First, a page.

First of all, I am going to use the ‘standard’ Polemos basing convention of 60mm x 30mm (it leaves the figures flexible for when Polemos Ancients comes out). This is actually 1/4 of the size of the usual Impetus basing, which means that the table size is reduced accordingly. Therefore, a game can be played on a 4′ x 2′ table.

I have only just started putting together my Marian Roman Army, but we are using the following conventions for the number of figures on a base:

  • CP (Heavy Cavalry) – 12 Figures (2 Ranks of 6 Figures)
  • CM (Medium Cavalry) – 9 Figures (1 Rank)
  • CL (Light Cavalry) – 6 Figures (Randomly placed on base)
  • FP (Heavy Infantry) – 4 Ranks of Figures (Usually 48 figures)
  • FL (Light Infantry) – 3 Ranks of Figures (Usually 36 figures)
  • T (Missile Troops) – 2 Ranks of Figures (Usually 24 figures)
  • S (Skirmishers) – 8 Figures randomly placed on a base.

Pictures to follow as I get some painting done…

6mm Ancients

6mm Roman Army

I’ve been playing the ‘Basic Impetus’ and ‘Impetus’ Ancients rulesets for several weeks now with borrowed 15mm armies, but I’ve decided to bite the bullet and start collecting new ancients armies for the game.

Several months ago, I was looking at painting up a Republican Roman army for C&C:Ancients, using 20mm HaT plastic figures, and whilst these would have been perfectly adequate for using with ‘Impetus’, I wanted a more ‘epic’ look and feel.

So, after chatting with Dave Luff, my 6mm partner in crime at Scimitar Wargames Group, we decided to start collecting 6mm armies for Impetus.

It was then down to what period to start. Looking at the Impetus army lists, there was (at the time) no army list for my two favoured periods (Sengoku Japan and War of the Roses) and so I plumbed for my next favourite – Romans.

However, I didn’t want to do Punic Wars, as I wanted something different to our C&C:Ancients campaign, and I didn’t want Early Imperial Rome (As everyone does EIR), so I decided on a Marian Roman army.

Why?

Well, firstly, the Marian Roman army list covers a time of expansion in the Roman Empire, when Rome was fighting a large variety of enemies (Numidians, Gauls and Parthians to name a few) plus several civil wars, and so this seemed to give a large variety of opponents.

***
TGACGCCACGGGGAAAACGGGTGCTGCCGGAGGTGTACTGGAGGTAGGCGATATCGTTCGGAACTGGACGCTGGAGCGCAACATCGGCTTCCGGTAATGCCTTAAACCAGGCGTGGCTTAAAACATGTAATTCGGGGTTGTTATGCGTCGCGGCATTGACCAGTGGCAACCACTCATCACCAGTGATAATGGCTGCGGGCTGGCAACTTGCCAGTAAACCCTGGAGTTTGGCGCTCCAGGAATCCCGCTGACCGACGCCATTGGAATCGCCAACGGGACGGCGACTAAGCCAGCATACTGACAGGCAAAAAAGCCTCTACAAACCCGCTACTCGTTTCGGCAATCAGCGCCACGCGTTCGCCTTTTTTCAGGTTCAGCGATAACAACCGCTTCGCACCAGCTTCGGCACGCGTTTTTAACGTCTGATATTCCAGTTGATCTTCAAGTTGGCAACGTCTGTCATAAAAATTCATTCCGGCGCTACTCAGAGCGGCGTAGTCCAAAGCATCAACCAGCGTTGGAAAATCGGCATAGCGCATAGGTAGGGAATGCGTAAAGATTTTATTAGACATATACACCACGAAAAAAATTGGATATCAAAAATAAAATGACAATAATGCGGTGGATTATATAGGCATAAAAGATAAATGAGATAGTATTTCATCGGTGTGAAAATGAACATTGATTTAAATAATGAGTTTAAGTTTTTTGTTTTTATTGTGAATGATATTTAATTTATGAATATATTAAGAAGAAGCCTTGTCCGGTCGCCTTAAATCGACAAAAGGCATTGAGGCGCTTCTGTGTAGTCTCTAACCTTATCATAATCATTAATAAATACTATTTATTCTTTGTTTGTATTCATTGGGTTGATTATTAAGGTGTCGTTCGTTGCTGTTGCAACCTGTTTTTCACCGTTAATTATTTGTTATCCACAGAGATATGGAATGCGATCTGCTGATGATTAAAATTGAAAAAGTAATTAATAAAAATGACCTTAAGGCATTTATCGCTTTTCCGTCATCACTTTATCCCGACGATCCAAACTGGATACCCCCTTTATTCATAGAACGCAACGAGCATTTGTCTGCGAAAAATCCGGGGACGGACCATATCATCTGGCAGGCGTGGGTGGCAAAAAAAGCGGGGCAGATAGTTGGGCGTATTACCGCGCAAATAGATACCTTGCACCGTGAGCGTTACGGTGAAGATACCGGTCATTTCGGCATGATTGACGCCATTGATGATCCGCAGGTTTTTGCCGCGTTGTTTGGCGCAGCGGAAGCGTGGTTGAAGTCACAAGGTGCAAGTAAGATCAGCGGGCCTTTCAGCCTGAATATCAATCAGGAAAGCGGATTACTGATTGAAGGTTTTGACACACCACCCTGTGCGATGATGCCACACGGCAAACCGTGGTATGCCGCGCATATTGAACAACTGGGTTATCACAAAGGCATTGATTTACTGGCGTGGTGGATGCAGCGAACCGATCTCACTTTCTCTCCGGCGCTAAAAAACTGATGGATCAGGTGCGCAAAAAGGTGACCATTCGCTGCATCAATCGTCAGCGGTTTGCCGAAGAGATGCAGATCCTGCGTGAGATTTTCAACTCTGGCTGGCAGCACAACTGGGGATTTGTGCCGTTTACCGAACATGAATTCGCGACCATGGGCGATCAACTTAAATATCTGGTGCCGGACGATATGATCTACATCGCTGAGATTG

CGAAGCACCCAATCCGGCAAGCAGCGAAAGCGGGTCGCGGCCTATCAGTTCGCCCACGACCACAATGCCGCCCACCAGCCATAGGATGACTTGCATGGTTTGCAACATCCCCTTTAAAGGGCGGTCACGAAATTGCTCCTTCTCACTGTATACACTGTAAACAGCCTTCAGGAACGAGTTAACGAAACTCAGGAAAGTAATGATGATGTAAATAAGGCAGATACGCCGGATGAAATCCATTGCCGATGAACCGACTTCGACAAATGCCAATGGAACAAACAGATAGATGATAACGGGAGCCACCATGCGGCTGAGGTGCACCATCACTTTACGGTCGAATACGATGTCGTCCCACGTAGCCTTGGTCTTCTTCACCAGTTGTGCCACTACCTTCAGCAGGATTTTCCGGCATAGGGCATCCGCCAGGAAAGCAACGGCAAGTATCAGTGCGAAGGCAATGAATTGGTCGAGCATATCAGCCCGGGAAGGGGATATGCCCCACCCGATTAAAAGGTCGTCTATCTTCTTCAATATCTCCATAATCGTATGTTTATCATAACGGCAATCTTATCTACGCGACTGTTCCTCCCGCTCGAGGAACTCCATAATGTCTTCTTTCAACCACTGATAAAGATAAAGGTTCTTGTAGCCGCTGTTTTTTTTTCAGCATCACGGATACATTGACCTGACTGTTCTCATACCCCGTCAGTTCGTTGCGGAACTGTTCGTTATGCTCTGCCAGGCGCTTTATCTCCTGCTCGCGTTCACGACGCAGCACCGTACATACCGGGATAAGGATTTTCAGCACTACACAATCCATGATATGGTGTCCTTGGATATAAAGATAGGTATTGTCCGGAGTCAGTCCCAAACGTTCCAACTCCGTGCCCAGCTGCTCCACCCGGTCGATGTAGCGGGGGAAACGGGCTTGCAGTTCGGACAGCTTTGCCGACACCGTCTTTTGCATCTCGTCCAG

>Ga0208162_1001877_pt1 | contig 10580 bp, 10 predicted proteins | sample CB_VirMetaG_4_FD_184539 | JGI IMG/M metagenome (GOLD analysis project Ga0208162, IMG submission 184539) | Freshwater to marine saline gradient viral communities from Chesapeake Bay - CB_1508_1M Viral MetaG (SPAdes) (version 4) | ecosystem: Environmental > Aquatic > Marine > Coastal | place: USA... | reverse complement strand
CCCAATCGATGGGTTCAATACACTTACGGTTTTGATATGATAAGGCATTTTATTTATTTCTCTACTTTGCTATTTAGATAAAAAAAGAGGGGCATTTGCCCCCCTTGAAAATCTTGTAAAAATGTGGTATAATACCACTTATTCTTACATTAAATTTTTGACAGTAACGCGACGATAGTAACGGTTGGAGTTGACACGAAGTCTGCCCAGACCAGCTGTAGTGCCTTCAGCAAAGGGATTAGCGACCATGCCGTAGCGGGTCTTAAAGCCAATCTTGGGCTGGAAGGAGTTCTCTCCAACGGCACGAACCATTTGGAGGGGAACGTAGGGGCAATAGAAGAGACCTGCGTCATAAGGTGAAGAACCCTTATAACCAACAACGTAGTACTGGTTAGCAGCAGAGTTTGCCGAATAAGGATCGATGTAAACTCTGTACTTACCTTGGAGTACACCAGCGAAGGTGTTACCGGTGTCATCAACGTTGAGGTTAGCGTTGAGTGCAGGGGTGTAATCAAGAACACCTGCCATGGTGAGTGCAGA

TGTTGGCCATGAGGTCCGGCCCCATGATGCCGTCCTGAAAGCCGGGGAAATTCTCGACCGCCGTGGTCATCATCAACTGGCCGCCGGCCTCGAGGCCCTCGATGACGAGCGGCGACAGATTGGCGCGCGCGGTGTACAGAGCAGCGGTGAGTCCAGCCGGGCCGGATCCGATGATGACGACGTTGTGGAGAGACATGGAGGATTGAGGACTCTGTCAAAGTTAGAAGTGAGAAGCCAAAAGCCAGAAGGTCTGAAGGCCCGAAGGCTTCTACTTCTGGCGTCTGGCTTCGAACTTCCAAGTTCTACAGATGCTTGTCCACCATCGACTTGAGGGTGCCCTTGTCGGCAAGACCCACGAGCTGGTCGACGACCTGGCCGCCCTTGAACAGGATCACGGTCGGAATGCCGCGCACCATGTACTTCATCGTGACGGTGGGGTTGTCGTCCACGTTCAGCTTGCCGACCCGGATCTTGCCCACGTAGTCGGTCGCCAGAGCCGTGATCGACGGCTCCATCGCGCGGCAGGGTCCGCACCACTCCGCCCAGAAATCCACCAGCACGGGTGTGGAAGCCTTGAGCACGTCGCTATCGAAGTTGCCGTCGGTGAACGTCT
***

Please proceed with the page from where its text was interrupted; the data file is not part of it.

Secondly, I read the ‘Emperor’ series of novels by Conn Iggulden last year, which is a fictional biography of Gaius Julius Caesar, and really enjoyed them, so it seemed in keeping to put together one of Caesar’s legions.

So having decided on scale and army, it came down to placing an order. I also decided to buy an opposing army – but since Dave Luff was buying Celts, and I wanted something completely different from Romans, I ended up going with Parthians.

6mm Parthian Army

Both armies give me lots and lots of figures to paint. The Roman army has just over 800 (although that is, in fact, two 300 point Impetus armies – so I can fight some of the Roman Civil War battles) and the Parthians are much smaller, at about 350 – 400 figures (although the vast majority of Parthians are either mounted bowmen or Cataphtactii)

So, this gives me yet another ongoing painting project – along with my 6mm French, 15mm Samurai and Battlelore figures.

Will I ever get anything done?

Impetus has arrived…

My copy of ‘Impetus‘ arrived from Italy earlier this week – why is it that it’s actually cheaper to buy this from Italy and get it shipped to the UK, rather than buying it via mail order in this country?

Anyway, first impressions are very good. It’s a well produced 50 page, spiral bound book produced in full colour, with lots of photos and diagrams included with the text for explanation of various aspects of the rules.